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Swaraj: The Little Republic

Straightforward fare, ``Swaraj''.

ANWAR JAMAL'S debut feature "Swaraj" (The Little Republic, Hindi) has a story line that is as straightforward as it is familiar. Upper caste men in the village council want to use every grant to feather their own nests, while community welfare is prioritised by the low caste women members. Four strong-minded women dig deep enough to find water in their desert land, and start on the quest of persuading government authorities to lay pipes and taps. They pay a terrible price for their success. The film is set in rural Rajasthan, but is based on the real life tragedy of Leelavati, a panchayat member in Madurai, Tamil Nadu, who lost her life when she dared to oppose the tanker mafia in getting water to her village.

Film maker Anwar Jamal.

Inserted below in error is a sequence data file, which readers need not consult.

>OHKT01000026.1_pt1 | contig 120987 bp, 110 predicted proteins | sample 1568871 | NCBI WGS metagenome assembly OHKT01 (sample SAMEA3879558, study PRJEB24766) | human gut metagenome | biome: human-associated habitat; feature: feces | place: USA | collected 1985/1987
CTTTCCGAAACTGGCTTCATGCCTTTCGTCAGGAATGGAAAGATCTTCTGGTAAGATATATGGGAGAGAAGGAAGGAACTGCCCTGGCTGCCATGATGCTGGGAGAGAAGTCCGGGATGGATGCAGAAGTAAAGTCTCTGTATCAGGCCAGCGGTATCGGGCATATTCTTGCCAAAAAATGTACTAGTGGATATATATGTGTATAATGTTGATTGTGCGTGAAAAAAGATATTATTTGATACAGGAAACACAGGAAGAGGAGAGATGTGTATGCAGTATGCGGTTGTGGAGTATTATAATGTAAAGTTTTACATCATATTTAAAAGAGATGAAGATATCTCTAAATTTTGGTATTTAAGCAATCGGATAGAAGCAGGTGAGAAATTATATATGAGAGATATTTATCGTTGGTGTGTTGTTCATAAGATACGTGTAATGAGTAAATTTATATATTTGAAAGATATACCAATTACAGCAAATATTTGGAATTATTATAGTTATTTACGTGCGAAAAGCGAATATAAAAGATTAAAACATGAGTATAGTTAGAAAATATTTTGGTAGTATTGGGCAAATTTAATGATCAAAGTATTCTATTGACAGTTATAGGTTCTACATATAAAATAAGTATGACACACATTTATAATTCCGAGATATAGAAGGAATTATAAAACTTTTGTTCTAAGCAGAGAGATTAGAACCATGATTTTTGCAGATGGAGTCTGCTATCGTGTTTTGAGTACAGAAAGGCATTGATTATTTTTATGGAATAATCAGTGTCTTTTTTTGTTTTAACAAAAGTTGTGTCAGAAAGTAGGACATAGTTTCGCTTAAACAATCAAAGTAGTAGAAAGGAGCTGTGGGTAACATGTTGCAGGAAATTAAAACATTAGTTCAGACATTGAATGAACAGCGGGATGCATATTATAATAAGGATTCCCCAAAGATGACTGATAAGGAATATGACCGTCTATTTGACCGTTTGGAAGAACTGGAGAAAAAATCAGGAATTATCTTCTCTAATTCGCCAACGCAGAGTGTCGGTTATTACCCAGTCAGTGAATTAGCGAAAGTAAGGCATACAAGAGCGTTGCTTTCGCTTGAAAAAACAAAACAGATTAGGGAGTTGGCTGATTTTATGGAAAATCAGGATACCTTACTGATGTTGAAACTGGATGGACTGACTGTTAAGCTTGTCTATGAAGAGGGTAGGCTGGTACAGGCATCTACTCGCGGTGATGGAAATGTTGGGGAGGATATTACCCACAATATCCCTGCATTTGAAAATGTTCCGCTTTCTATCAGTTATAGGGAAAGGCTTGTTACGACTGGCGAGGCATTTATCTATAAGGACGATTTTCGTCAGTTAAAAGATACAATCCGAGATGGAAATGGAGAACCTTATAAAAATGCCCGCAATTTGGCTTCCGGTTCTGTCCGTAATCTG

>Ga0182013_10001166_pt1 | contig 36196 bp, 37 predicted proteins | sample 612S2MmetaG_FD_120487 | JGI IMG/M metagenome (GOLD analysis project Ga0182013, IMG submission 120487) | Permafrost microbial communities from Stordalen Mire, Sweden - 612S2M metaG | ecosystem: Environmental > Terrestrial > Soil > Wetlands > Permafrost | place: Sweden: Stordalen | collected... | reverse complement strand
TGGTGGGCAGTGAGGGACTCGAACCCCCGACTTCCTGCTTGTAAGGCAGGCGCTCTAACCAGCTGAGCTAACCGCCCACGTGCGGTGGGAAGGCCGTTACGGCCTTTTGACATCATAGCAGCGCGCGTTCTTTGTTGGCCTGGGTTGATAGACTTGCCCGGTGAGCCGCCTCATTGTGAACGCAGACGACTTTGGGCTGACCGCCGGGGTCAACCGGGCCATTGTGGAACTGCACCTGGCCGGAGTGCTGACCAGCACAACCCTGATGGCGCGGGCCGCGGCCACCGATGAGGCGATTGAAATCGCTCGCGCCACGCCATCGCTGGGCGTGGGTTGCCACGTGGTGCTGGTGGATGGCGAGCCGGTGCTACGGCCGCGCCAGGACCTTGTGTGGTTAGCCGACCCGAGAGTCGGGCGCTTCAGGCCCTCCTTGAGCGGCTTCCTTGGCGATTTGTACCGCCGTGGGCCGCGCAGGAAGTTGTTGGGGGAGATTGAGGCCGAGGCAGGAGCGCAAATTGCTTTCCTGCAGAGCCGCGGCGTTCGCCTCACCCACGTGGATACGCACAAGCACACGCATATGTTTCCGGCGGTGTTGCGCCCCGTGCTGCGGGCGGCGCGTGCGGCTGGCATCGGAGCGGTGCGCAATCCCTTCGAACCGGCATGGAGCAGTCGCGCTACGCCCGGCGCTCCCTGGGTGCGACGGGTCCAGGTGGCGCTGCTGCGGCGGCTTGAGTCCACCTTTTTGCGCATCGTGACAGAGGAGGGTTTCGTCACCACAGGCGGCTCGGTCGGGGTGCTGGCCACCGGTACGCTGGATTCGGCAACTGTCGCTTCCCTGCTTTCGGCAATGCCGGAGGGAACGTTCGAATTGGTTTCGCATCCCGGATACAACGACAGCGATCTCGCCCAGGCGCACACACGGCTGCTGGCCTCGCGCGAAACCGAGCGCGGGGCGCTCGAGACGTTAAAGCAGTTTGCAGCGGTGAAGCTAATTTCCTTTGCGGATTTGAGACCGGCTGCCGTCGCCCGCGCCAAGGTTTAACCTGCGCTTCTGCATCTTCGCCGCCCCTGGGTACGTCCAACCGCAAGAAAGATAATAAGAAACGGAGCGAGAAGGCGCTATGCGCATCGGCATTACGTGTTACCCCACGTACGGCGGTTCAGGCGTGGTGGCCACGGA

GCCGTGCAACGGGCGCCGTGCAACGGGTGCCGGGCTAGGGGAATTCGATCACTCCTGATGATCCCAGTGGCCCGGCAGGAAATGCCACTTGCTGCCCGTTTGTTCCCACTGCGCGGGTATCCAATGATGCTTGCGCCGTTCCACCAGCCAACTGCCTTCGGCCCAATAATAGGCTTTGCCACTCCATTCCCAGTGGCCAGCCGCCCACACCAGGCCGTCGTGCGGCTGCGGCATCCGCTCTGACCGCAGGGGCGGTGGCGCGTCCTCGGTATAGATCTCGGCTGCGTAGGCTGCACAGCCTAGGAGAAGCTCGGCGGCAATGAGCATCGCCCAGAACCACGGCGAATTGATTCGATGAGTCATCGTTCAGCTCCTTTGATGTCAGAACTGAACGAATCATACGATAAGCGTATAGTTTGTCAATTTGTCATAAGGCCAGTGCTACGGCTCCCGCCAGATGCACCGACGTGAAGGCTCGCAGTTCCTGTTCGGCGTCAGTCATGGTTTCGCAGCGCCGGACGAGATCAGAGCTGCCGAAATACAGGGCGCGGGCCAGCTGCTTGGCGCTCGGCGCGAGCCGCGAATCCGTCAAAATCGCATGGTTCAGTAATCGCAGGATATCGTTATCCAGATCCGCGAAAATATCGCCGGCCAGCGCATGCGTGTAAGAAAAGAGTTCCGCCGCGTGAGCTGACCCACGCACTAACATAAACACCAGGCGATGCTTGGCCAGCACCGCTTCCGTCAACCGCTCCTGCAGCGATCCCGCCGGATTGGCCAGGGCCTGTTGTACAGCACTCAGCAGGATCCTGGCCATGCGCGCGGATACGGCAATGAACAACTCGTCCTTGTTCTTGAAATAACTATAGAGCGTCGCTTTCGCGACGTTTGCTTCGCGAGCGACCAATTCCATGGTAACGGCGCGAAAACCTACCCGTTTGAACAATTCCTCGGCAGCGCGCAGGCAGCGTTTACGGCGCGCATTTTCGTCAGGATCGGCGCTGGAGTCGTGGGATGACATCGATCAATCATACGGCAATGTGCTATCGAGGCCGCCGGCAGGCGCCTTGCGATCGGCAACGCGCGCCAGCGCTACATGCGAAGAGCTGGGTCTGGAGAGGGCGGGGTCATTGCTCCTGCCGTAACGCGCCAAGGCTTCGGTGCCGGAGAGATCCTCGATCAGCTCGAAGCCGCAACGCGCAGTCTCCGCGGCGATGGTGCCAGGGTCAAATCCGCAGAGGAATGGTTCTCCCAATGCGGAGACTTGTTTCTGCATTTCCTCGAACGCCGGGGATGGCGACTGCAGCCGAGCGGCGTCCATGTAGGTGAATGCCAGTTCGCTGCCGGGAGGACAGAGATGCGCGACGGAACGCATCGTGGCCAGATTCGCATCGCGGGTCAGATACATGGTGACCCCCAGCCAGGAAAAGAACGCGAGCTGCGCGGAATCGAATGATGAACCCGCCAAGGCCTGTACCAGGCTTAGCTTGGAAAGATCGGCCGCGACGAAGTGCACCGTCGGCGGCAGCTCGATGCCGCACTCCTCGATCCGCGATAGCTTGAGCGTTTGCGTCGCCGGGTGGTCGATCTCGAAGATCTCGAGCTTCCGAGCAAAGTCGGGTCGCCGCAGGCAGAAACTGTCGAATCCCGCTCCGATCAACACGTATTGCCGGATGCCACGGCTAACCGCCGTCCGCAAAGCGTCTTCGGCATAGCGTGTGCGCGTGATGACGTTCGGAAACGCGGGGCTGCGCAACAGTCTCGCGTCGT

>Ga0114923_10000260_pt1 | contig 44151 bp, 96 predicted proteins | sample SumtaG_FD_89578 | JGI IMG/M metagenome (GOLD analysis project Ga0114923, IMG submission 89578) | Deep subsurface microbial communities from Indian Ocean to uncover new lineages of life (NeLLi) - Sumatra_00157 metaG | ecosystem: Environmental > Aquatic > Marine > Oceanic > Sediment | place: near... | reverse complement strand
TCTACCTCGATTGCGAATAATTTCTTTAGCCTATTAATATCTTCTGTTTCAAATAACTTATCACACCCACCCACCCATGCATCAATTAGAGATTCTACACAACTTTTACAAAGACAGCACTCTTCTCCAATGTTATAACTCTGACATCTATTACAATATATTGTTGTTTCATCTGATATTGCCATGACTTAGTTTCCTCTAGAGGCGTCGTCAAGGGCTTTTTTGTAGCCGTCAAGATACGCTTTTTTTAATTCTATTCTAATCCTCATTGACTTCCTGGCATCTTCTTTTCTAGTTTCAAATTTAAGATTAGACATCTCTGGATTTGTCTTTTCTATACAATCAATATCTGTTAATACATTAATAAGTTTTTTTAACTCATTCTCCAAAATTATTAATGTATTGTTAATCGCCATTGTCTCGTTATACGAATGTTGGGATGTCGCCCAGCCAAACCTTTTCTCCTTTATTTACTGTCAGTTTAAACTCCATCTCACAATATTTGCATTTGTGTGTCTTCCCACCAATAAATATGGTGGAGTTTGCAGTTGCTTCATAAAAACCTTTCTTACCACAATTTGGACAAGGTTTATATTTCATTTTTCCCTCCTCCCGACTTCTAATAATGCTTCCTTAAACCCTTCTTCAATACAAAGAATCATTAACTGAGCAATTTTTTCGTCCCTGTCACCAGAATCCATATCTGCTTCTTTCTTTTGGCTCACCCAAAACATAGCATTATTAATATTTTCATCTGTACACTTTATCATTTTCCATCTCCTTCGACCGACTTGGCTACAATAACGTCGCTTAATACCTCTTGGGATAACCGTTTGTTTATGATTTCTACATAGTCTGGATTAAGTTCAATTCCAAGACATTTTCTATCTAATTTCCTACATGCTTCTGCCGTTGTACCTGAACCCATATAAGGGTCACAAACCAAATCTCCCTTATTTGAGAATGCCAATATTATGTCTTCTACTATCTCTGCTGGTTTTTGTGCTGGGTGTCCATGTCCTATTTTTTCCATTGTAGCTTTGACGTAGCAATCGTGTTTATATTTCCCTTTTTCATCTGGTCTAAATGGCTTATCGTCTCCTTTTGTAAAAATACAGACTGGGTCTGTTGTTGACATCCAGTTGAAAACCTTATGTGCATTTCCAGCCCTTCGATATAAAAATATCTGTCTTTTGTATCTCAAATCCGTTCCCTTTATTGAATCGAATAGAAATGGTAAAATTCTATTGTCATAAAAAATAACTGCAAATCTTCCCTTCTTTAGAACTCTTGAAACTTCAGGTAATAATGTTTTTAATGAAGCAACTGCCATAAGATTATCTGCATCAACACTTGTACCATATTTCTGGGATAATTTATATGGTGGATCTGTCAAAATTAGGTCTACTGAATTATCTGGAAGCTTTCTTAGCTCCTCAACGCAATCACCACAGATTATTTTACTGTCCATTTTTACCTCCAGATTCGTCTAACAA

Though loaded with messages about everything from multi-nationalism to female empowerment, communal harmony to caste politics, Swaraj is able to go beyond socio-political agendas. Jamal is straightforward without sacrificing all nuances. He assembles a range of characters to create a microcosmic world — village dons, local saint, wife beater, trade unionist, bureaucrat, truck driver, women physically and psychologically handicapped, girl child... The universal struggle between good and evil is contemporarised in this humble setting, but not without the powerful symbol of the Karbala, the battlefield where a whole army perished without water, and Hussain was martyred for his convictions. Ritual mourning in Muharram creates a bristling subtext of Sufi music and imagery, Kabir's song, waxing crescent and the taziya outlined thrillingly against dune and moon and sky. The music by the Indian Ocean group was remarkable in adapting music old and new to the given theme. The wind instruments brought the desert alive. Ensemble acting by the theatre-trained cast was a tremendous strength in a film, which emphasised team work, democracy and the bonding of women. Both cinematographer (S. Chockalingam) and editor (A. Sreekar Prasad) gave the film the quickening pace of pulse beats. If the union of the Muslim and low caste village population against upper caste oppressors is more wishful thinking than realistic, the emphasis on plurality was certainly not amiss in our brutal times.


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